RCB Chairman Prathmesh Mishra says buying a women’s team was always on the cards.

“Appointing former India cricketer Vanitha VR as our scout was a key in that process. She comes with huge experience and knowledge of the domestic circuit and contemporary cricketers from world over. Her inputs and scouting process ensured we started our evaluation ahead of time,” he says.

Mishra says the lack of readily available data on women’s cricket meant “multiple scouting layers, mutiple eyes, multiple times” before shortlisting the top 100 names.

The team of Gujarat Giants, the most expensive franchise in the WPL at Rs 1,289 crore, includes Ashleigh Gardner (Australia), Beth Mooney (Australia), Annabel Sutherland (Australia), and Harleen Deol. It has appointed former Australian international cricketer Rachael Louise Haynes as head coach.

Gujarat Giants worked with former players like Mithali Raj, Rachael Haynes, and Nooshin Al Khadeer to pick the right mix of players.

More playing opportunities have created a platform for players to showcase their skills, at times unearthing new talent, but importantly, creating role models who inspire generations. This is reflected in the kind of investment and coverage the game is receiving, said Rachael Haynes.

UP Warriorz, which bought the second most expensive player of the WPL, Deepti Sharma, spent its entire purse of Rs 12 crore to buy its 16 players.

Rajesh Sharma, MD & CFP, Capri Global Housing Finance, the owners of UP Warriorz, believes that WPL may do for women’s cricket what IPL did for the men in blue. He said women’s cricket is on the uptick, and this will “only help add to the momentum”.

Batting for women’s cricket


Meg Lanning. Image credit: Bahnfrend, CC BY-SA 4.0 <https://creativecommons.org/licenses/by-sa/4.0>, via Wikimedia Commons

With a series of many firsts, the success of the first-ever WPL will bank on a leap of faith - by franchises, advertisers, players, and an audience looking for quality cricket, irrespective of gender.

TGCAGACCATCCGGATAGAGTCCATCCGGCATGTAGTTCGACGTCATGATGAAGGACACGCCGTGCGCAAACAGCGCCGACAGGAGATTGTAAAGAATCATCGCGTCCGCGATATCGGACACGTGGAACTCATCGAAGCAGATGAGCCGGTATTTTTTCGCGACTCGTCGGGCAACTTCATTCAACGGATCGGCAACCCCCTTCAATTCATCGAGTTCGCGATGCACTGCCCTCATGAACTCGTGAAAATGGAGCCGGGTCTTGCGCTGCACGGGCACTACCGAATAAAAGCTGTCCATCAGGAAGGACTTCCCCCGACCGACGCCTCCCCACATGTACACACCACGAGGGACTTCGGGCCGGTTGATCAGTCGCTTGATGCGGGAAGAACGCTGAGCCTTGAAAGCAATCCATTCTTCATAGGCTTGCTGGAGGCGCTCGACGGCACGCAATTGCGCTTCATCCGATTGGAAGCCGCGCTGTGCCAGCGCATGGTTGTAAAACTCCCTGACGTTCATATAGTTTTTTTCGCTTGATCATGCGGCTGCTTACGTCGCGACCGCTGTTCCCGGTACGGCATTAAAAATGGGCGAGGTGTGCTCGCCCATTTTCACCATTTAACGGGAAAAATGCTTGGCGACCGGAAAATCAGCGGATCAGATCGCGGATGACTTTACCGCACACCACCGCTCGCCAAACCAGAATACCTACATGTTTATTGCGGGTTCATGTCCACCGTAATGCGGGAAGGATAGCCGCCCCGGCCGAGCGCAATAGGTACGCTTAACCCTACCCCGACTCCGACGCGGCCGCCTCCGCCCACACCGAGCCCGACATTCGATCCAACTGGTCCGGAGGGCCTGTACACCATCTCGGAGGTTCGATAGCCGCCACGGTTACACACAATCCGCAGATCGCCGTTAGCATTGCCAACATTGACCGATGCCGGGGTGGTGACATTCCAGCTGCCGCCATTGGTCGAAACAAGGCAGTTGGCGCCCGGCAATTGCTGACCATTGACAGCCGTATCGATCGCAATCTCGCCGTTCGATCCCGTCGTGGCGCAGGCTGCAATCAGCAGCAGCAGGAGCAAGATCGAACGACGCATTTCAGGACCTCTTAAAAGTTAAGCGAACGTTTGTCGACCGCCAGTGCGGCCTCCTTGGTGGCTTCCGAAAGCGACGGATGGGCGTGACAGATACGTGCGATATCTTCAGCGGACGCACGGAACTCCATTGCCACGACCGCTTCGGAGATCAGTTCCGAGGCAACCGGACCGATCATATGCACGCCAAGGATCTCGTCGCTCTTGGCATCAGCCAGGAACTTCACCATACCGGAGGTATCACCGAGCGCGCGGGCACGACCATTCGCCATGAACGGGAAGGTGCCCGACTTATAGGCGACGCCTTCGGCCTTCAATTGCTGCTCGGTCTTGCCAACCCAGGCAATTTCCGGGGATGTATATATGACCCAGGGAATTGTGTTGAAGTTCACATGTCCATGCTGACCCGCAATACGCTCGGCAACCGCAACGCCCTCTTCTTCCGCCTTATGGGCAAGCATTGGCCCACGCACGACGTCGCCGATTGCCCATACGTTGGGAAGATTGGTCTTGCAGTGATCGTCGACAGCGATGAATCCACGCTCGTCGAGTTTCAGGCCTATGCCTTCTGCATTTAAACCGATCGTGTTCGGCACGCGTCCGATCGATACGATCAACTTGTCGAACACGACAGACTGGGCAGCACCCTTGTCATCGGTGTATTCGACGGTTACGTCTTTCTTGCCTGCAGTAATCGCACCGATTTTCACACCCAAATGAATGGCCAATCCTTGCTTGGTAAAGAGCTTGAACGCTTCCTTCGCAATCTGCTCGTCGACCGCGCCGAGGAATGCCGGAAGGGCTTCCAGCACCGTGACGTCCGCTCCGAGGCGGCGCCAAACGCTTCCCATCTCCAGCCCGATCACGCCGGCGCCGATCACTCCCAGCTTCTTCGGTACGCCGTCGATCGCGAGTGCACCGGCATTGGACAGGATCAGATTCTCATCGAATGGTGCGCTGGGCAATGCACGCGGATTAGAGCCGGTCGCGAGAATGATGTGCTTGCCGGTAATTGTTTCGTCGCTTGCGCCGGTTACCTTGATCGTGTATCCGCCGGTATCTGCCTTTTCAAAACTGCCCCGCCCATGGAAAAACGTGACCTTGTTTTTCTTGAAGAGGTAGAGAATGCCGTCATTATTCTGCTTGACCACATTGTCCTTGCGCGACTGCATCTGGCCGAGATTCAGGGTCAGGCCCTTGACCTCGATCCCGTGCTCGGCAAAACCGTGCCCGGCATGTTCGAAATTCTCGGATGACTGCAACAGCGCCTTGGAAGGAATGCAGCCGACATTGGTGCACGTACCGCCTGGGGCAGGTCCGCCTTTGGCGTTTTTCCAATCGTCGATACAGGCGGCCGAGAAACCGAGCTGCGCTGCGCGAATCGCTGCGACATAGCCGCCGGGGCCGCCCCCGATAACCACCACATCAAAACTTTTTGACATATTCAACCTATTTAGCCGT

The talent is veritable – Shabnim Ismail bowling at a speed upward of 120km/hr, explosive batters in Jemimah Rodrigues and Shafali Verma, Australian World Cup-winning captain Meg Lanning, and Smriti Mandhana, an accomplished opening bat.

Deepti Sharma believes that awareness of the game, especially through social media, has popularised it among the younger generation.

“Society’s perception has changed drastically. Our winning big tournaments internationally has set us apart from the other teams. We are overwhelmed by the support from fans,” she said.

Vastrakar, who lauds the entry of big bucks into the game, is pragmatic.

“Money and contracts are just the by-products of hard work and dedication. The amount of time, effort and conviction we athletes put in might go unnoticed. But we are lucky and blessed.”

Despite a glaring downside—the tournament is restricted to only two stadiums in Mumbai, which restricts the passionate RCB fans from watching the game on home ground—WPL promises an exciting new beginning for the game.

But Yadav is both excited and optimistic.

“It is going to be interesting to see Harmanpreet Kaur go against Renuka Singh or Alyssa Healy go up against Ellyse Perry. The quality will be top-notch; we have seen that in the last two years. There is an increase in boundaries scored, sixes hit, and close matches, adding a lot more fun to the viewing experience. Precisely, the reason why it was a houseful stadium just a few months ago at the DY Patil stadium for one of the India vs Australia T20I games.”

The first IPL was launched in April 2008. It has taken almost 15 years for women to finally get their (rightful) due.

Playing cricket in a country when the men’s version of the sport is akin to a religion, women have had to work hard to begin to level the playing field. The WPL seems to be a step in the right direction.

(Infographics and cover image by Nihar Apte)

Edited by Teja Lele